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Reforms of EU tariff preference affects Fiji and Palau

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Wednesday, 13 July 2011

Reforms of EU tariff preference affects Fiji and Palau

Fiji and Palau are two Pacific Island Countries off the list of nations eligible for the European Union’s Generalised System of Preferences (GSP) scheme by virtue of their classification as Upper Middle Income (UMI) economies. […] In March 2010, the EC initiated a public consultation process to review its tariff preference before the EU Parliament agreed to temporarily continue these unilateral trade preferences from 1 January 2012 to 31 December 2013. GSP is a preferential trade arrangement which gives reduced or zero import duty to imports from developing countries. […] “Fiji and PNG are benefitting from the market access regulation (MAR), an arrangement given to ACP countries that have signed an EPA or an interim agreement but have not yet ratified it. “It is like a temporary bridging legislation that is unilateral in nature. However, in the event that Fiji can no longer be categorised as an Upper Middle Income economy by the World Bank and absolves itself from an Economic Partnership Agreement with the EU, it will again become a beneficiary of the GSP. The Everything But Arms (EBA) Initiative is another non-reciprocal preferential trade regime given by the EU to LDCs alone. EBA is excluded from the reform. To date, only Solomon Islands has utilised GSP trade preferences for tuna exports to the EU under the EBA regime, given its LDC classification. Other non-LDC Pacific Island Countries with market access to the EU, like Fiji and PNG have opted to utilise duty free market access under the Cotonou Agreement through the establishment of interim EPAs. PACNEWS understands that preferences offered under the standard GSP are too low and offered to too many competing developing countries to provide any competitive advantage to tuna exporters from the Pacific. […] The EU itself needs to protect its trade and foreign policy interests in a changing global landscape where some of the countries which now pose a threat to its future economic development, viability and prosperity continue to feed off the EU GSP scheme as its major beneficiaries, while the countries which the EU considers as needing these trade preferences the most, are left to compete over the crumbs that fall off the GSP table, PACNEWS was told. The expected entry into force date of the new GSP regime is 01 January 2014.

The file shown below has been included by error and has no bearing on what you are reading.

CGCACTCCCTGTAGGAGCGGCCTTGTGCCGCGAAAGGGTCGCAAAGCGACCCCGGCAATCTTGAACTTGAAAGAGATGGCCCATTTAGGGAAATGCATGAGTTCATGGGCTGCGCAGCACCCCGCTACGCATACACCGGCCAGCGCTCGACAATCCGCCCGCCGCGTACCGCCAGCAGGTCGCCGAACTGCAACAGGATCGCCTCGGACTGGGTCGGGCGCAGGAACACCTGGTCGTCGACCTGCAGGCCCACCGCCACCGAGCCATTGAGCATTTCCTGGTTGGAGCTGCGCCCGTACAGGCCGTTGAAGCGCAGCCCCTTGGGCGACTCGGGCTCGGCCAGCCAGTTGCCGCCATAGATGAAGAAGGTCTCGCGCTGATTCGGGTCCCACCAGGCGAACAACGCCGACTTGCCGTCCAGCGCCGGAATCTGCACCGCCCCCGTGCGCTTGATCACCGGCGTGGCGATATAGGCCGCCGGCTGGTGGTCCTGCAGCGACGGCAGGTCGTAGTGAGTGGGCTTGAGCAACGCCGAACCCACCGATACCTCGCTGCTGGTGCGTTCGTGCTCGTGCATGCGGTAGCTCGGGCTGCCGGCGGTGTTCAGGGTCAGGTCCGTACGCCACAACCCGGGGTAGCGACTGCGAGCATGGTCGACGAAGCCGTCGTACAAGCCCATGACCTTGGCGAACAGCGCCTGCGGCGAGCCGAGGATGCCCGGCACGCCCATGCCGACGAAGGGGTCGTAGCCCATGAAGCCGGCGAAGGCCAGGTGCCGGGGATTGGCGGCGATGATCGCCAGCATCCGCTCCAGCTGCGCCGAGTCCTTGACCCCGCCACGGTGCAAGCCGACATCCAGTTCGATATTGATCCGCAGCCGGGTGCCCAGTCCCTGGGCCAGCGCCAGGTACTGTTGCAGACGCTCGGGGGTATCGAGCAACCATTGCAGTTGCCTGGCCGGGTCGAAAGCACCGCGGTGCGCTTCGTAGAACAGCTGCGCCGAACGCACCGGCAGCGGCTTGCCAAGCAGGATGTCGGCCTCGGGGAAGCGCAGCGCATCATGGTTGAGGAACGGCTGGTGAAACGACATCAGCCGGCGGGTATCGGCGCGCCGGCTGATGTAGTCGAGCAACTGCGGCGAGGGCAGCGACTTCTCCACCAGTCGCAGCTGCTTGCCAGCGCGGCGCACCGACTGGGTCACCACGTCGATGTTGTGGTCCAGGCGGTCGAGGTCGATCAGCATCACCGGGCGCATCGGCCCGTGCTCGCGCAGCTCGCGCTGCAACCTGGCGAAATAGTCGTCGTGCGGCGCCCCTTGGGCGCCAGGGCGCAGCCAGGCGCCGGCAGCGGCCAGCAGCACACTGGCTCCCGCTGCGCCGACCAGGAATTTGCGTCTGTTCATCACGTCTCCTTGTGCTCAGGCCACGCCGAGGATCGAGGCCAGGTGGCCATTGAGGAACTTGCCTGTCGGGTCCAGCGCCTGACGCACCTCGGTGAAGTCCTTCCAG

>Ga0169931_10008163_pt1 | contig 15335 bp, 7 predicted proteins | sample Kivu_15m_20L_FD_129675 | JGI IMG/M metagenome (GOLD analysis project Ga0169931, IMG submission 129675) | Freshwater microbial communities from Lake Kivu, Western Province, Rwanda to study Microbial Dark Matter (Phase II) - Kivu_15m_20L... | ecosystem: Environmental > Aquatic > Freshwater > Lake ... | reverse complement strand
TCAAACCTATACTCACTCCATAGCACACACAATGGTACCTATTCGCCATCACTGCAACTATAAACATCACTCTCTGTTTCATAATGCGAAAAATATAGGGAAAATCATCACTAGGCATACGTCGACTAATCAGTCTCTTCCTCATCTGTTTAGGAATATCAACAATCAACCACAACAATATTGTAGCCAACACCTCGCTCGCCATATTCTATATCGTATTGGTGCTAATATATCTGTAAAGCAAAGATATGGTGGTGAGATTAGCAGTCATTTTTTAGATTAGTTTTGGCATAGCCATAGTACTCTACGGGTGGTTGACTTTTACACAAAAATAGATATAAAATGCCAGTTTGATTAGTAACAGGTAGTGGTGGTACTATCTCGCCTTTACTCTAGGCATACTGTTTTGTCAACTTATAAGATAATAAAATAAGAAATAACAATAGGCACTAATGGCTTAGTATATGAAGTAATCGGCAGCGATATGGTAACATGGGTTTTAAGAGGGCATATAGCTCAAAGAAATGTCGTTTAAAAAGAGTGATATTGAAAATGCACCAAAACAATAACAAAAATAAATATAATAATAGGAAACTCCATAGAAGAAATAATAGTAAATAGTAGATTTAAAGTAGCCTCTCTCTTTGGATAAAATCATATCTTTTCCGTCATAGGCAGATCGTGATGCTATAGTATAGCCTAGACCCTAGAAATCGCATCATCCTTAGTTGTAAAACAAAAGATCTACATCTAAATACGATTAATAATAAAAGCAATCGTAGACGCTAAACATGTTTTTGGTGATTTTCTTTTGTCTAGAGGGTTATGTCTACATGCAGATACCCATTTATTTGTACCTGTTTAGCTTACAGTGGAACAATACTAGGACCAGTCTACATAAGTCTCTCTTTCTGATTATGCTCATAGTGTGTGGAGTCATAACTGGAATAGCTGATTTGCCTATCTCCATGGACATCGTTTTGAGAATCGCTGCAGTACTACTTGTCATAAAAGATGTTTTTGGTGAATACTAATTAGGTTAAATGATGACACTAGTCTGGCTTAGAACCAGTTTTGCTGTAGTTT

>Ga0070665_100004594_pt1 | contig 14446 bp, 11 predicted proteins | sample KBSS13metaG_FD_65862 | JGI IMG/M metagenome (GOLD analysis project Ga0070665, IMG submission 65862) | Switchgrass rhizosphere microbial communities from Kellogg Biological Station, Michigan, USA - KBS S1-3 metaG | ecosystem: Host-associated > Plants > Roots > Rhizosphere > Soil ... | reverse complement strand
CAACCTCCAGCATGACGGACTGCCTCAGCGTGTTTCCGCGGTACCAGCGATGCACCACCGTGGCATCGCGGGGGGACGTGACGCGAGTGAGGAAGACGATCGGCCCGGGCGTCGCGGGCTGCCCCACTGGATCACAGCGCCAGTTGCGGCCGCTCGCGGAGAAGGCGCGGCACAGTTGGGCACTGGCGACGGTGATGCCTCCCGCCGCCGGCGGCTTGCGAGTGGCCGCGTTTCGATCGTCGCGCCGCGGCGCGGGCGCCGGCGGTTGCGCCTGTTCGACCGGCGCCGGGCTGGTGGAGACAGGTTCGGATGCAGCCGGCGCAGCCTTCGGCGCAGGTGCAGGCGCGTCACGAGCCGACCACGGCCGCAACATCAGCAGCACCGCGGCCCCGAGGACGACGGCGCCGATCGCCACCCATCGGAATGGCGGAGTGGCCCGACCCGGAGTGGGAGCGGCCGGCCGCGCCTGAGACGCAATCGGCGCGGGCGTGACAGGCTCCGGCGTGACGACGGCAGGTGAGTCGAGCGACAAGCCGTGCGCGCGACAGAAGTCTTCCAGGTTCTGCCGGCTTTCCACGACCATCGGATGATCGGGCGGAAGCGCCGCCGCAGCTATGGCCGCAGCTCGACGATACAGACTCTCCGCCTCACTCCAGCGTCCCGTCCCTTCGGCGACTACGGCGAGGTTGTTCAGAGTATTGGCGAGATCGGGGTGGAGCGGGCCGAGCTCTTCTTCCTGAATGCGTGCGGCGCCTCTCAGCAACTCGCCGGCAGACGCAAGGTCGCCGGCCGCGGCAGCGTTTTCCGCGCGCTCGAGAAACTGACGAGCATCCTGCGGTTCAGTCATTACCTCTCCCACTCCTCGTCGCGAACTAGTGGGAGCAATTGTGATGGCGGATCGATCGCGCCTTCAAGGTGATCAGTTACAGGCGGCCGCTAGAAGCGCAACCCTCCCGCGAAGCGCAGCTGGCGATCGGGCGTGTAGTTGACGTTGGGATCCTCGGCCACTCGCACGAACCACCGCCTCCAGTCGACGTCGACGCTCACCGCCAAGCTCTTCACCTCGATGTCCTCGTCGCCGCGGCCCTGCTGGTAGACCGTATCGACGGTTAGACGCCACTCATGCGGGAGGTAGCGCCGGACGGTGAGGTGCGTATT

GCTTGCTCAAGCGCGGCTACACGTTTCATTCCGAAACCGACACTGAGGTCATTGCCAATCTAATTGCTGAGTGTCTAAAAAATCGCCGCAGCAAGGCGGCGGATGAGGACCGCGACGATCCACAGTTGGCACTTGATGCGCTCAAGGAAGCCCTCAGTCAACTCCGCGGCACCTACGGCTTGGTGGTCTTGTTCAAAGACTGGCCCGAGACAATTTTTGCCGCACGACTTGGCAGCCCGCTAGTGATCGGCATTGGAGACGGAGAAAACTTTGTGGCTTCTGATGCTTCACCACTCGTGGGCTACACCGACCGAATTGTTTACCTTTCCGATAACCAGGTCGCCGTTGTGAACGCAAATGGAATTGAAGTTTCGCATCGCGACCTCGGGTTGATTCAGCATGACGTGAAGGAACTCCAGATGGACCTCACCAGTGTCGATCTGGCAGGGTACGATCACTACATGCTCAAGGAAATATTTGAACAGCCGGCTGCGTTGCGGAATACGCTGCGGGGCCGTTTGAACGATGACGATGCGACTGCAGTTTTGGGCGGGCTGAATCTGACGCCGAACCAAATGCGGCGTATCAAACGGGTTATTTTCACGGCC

Source: Pacific Islands News Association